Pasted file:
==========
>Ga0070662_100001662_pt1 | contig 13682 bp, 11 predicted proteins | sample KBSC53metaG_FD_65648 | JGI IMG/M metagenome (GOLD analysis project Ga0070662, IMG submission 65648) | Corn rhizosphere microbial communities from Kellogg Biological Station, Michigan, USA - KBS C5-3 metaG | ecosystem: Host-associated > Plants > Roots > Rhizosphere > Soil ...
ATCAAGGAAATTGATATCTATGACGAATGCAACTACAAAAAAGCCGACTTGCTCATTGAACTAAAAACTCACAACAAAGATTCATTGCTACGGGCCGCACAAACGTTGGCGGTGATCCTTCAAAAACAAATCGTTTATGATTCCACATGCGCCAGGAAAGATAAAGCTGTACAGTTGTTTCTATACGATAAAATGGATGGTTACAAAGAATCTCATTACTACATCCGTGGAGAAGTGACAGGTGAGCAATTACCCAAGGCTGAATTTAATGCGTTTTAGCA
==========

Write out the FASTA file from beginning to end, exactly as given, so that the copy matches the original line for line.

>Ga0070662_100001662_pt1 | contig 13682 bp, 11 predicted proteins | sample KBSC53metaG_FD_65648 | JGI IMG/M metagenome (GOLD analysis project Ga0070662, IMG submission 65648) | Corn rhizosphere microbial communities from Kellogg Biological Station, Michigan, USA - KBS C5-3 metaG | ecosystem: Host-associated > Plants > Roots > Rhizosphere > Soil ...
ATCAAGGAAATTGATATCTATGACGAATGCAACTACAAAAAAGCCGACTTGCTCATTGAACTAAAAACTCACAACAAAGATTCATTGCTACGGGCCGCACAAACGTTGGCGGTGATCCTTCAAAAACAAATCGTTTATGATTCCACATGCGCCAGGAAAGATAAAGCTGTACAGTTGTTTCTATACGATAAAATGGATGGTTACAAAGAATCTCATTACTACATCCGTGGAGAAGTGACAGGTGAGCAATTACCCAAGGCTGAATTTAATGCGTTTTAGCA